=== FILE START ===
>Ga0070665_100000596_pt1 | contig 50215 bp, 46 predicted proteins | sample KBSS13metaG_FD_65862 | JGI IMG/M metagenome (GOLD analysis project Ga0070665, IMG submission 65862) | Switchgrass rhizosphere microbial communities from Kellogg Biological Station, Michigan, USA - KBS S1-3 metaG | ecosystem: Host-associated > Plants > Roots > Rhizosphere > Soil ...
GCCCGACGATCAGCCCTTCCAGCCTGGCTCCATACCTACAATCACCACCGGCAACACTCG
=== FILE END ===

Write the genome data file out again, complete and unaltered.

>Ga0070665_100000596_pt1 | contig 50215 bp, 46 predicted proteins | sample KBSS13metaG_FD_65862 | JGI IMG/M metagenome (GOLD analysis project Ga0070665, IMG submission 65862) | Switchgrass rhizosphere microbial communities from Kellogg Biological Station, Michigan, USA - KBS S1-3 metaG | ecosystem: Host-associated > Plants > Roots > Rhizosphere > Soil ...
GCCCGACGATCAGCCCTTCCAGCCTGGCTCCATACCTACAATCACCACCGGCAACACTCG